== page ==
Bruce MacEwen had an absolutely fascinating post on the troubles of the US law firm Cadwalader.
The short story is that the firm achieved five year's rapid growth reaching profits per partner of $US2.9 million. In doing so, the firm focused on one main market area, structured finance. To Chairman Bob Link, profits were all.
The collapse in the US financial markets badly affected the firm. Their attempts to build alternative practice areas failed. Now the firm has been forced into dramatic retreat.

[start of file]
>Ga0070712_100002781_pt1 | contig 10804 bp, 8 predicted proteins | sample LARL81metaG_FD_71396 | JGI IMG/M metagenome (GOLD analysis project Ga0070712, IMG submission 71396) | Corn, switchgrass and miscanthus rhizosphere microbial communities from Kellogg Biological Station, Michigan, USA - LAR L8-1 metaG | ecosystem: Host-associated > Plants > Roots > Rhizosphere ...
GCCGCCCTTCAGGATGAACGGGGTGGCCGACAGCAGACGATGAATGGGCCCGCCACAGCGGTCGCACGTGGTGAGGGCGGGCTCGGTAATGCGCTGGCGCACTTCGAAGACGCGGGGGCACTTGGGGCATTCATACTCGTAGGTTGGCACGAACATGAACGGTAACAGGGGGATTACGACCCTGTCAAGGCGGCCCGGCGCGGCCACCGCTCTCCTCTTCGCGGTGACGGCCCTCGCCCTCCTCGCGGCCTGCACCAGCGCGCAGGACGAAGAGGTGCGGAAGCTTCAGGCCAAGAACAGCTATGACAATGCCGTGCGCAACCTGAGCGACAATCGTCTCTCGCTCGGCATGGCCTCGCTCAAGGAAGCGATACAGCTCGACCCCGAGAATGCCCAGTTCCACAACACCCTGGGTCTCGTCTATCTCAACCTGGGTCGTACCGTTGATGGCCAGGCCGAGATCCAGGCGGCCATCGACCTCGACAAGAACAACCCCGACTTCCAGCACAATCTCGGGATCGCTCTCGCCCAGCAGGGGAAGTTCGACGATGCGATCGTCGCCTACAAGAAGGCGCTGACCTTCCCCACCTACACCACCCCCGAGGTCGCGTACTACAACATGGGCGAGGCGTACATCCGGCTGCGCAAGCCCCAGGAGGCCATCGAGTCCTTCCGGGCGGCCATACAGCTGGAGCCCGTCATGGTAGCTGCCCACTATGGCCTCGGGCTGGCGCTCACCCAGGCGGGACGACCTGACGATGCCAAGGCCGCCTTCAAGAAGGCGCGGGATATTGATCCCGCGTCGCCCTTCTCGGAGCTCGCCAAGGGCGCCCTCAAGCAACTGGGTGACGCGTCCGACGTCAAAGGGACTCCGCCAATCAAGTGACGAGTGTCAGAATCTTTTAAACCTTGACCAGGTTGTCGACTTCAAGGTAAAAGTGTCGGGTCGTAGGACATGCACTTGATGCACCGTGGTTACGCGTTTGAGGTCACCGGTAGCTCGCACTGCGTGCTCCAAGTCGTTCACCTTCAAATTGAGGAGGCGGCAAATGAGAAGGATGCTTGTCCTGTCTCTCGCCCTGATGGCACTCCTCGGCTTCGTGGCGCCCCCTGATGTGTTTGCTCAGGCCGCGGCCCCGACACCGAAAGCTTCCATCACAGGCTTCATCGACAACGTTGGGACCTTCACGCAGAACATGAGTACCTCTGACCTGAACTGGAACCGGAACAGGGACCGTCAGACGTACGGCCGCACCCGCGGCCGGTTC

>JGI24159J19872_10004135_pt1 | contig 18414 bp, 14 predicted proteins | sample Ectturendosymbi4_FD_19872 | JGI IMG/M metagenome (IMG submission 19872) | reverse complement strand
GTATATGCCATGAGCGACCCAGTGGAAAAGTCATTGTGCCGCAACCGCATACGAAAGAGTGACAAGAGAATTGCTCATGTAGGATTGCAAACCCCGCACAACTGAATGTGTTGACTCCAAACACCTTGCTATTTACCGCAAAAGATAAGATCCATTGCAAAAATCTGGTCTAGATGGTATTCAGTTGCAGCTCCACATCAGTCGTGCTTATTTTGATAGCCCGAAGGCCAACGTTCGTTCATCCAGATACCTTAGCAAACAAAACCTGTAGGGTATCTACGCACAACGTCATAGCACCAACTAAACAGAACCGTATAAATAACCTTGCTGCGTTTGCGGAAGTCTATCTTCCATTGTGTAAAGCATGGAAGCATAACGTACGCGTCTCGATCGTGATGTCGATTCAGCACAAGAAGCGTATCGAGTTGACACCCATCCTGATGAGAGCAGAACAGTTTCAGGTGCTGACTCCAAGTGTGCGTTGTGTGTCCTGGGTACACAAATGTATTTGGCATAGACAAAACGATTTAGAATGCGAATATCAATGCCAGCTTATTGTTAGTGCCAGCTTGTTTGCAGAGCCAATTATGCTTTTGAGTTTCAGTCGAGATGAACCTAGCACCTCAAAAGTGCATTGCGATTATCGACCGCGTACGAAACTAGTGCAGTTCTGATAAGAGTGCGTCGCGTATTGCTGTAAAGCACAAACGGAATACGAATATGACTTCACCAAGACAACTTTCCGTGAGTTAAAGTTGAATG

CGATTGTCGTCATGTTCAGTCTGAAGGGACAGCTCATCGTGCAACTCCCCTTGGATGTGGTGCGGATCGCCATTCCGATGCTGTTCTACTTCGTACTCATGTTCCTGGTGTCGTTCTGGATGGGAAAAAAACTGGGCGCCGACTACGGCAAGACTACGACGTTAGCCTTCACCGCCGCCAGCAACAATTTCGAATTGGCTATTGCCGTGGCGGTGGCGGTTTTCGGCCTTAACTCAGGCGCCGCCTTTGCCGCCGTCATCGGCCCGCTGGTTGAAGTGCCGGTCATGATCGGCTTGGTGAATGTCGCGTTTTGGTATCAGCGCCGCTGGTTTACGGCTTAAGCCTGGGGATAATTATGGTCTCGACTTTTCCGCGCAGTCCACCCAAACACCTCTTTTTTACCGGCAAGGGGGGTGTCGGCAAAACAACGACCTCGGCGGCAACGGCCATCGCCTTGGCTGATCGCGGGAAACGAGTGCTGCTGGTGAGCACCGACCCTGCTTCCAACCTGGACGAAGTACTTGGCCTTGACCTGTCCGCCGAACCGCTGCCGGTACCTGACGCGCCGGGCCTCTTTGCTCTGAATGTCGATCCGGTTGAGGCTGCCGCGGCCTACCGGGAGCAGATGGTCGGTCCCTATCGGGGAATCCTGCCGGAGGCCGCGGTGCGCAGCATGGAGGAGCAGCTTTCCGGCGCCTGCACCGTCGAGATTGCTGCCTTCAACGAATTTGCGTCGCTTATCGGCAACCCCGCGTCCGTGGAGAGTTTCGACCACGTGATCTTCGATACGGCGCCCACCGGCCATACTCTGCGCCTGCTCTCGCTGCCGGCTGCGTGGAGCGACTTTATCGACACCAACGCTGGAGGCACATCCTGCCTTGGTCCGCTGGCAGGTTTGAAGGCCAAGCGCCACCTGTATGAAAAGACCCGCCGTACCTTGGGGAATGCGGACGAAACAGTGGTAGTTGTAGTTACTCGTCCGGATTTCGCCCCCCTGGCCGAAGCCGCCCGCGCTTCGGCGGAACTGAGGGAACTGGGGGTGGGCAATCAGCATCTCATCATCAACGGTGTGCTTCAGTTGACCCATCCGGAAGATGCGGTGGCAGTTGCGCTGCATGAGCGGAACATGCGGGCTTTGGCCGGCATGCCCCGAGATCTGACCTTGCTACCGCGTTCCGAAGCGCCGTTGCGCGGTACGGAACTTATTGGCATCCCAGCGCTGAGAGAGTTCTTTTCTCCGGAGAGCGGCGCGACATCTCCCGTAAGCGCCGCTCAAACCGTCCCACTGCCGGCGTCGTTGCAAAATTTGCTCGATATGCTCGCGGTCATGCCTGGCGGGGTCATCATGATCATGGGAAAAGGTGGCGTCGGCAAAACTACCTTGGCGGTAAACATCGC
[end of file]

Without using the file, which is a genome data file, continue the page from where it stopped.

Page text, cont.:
I will leave you to read Bruce's story. I do not think that the firm's problems were in any way linked to corporate approaches as Bruce seemed to imply at one point in his post, but to greed combined with strategic mistakes.
There is nothing wrong necessarily with a focus on one market area, nor indeed with dependence on a small number of clients so long as you recognise and compensate for the risks involved. However, the problem is that when you are on a roll you become blinded to those risks.